Again, it starts with good governance in terms of processes and policies, which are mapped to your assets to determine who gets access to what, when and where. Horn sees Blockchain becoming an integral part of the identity and access management field in future as a reliable and trusted method of assigning and ensuring trust. But this is still a development for the future.
From RSA’s perspective, De Kok expects to see more focus on the behavioural trend, making the allocation of privileges more seamless than ever. However, this will require organisations to collect more data about people and their activities, which starts intruding into the privacy realm, which is another kettle of fish.
“We already know who you are and what access you have, so the next thing is to see how you are using it,” adds Pillay, echoing the expansion of behavioural monitoring.
“If you don’t understand the user, you are looking for problems in privilege allocation,” adds Bywater.” We also expect to see a significant increase in the integration between various identity and security products and services to provide the end user with a full picture of their security posture and potential weaknesses.”
Pillay ends by noting that one of the primary trends in this industry is that more organisations are going to be looking at security holistically with a ‘security now’ perspective, because taking a ‘security later’ approach is going to be an extremely costly approach in future.
Entitlement is entitlement
Garith Peck, regional security solutions lead at Oracle Africa adds his comments to the round table discussion.
Trust: When understanding trust in the IAM world, we first need to distinguish between identity and credentials. Trust in identity management begins with the authoritative source of truth. For internal use, cases that can be the company HR or contractor database. For a consumer use case, the authoritative source of truth can be CRM or a similar customer database. In a federated environment it can be multiple reputable organisations such as telcos, and in some countries, national identity providers.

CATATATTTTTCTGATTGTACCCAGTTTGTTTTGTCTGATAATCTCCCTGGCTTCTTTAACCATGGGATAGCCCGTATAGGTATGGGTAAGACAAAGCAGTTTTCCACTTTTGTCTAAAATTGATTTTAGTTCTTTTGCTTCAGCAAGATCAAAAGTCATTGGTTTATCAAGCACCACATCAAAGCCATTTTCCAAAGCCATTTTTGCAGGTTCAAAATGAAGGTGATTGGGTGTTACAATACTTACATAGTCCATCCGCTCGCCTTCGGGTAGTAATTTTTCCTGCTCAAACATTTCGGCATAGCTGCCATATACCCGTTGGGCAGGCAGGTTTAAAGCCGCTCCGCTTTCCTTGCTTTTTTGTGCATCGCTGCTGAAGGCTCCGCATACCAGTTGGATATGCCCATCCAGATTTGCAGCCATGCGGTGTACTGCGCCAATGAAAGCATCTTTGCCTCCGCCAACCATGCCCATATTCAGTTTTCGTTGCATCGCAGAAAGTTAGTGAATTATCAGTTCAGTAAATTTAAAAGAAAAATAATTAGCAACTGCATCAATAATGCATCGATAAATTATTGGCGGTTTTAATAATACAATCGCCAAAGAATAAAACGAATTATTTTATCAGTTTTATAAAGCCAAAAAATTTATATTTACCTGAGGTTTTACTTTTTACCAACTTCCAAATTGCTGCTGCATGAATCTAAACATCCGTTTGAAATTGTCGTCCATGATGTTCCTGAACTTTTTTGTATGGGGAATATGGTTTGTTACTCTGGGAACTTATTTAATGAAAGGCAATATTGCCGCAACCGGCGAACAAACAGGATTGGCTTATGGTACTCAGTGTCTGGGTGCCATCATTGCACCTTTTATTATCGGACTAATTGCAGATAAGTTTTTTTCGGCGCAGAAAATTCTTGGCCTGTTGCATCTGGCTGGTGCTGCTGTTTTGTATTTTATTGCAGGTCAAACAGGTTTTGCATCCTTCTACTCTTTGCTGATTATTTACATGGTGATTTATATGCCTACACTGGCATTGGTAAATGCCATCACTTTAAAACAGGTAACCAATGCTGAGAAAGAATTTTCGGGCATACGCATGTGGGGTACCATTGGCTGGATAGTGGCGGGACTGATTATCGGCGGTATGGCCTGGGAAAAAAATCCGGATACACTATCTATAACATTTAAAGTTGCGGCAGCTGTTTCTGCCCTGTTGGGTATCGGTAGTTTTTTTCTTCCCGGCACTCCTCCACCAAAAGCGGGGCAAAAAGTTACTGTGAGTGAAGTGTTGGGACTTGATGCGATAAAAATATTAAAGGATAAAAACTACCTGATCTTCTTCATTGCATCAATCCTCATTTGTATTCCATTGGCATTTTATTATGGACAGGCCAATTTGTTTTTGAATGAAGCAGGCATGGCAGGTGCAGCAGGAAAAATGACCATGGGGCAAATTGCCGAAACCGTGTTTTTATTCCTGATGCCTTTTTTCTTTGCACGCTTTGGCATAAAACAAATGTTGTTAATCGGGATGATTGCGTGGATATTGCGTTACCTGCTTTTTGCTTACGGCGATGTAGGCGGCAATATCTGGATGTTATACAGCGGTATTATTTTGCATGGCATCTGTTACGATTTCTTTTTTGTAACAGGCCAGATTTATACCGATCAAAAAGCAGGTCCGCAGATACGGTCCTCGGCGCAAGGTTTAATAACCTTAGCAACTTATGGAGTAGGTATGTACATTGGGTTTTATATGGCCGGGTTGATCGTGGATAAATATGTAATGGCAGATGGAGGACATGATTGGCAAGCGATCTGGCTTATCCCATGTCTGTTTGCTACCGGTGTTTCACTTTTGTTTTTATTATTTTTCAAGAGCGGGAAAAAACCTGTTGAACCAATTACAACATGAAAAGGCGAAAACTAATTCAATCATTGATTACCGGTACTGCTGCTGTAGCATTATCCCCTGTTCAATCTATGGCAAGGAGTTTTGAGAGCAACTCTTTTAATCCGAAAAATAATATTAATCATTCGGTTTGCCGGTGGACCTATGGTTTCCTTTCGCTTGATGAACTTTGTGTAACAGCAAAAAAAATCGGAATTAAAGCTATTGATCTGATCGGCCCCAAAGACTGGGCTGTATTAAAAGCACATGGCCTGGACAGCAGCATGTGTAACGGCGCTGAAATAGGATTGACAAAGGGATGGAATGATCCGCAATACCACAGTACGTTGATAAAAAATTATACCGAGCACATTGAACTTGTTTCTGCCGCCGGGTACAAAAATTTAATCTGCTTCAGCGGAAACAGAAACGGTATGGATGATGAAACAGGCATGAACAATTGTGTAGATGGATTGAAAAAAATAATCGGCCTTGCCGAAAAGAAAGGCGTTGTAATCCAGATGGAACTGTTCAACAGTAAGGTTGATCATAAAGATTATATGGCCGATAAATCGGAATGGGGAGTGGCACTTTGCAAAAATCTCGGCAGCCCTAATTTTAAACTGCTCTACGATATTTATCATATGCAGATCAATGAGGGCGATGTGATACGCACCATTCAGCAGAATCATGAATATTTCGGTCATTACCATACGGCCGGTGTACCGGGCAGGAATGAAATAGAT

Privilege management: Security frameworks mandate the practices of minimum privileges. Organisations should automate, review, attest and revoke those privileges when required. This must be done with continuous visibility and verification. Sensitive actions should be monitored and audited.
As far as integrating into the IoT world, we refer to IoT actors as non-carbon identities. This means that best practice and methodologies that organisations apply to human identities should be extended to IoT. Most of machine-to-machine interactions are based on web services and APIs. Having secure gateways for these web services and APIs is the recommended approach.
Single sign-on: SSO is not just a convenience, but also a security control that offsets storing credentials in a non-controlled manner. SSO has evolved from exchanging credentials to exchanging trusts. In 2017 it is a mature technology relying on open standards and federation and it should be applied to IoT by default.
Convergence: We do see convergence between physical and logical access and Oracle has already delivered such projects. For example, we worked with a financial services institution for this exact use case. They are using our Identity Governance Solution to assign and limit access to the floors and rooms in their buildings based on user roles and rights, the same way as they would for IT resources. Entitlement is entitlement regardless of physical or logical access.
Future developments: Our view at Oracle is that companies are losing the cyber war every year and it’s getting worse. Companies are relying too heavily on humans to protect their computer systems, which are under attack by highly sophisticated computer-generated threats. We have to re-prioritise and think about how we defend our systems, because if it’s our people versus their computers, we’re going to lose the war. It has to be our computers against theirs.
We have seen convergence of monitoring and audit functions with identity and access management. Historically, secure monitoring was IP or event based, with cloud computing and mobility this has changed and users are the final frontier.
Oracle has recognised this shift in the security landscape and in our customers’ needs. Not only do we need to protect our own cloud, but our customers are looking for modern techniques to help them provide consistent security controls across cloud and on-premise environments. A 2016 Right Scale study said enterprises plan to use an average of six cloud services to run their workloads. More than ever, coordinated security management is needed. These are some of the major developments we see in the market.
Hi-Tech Security Solutions thanks all our participants for their time and input.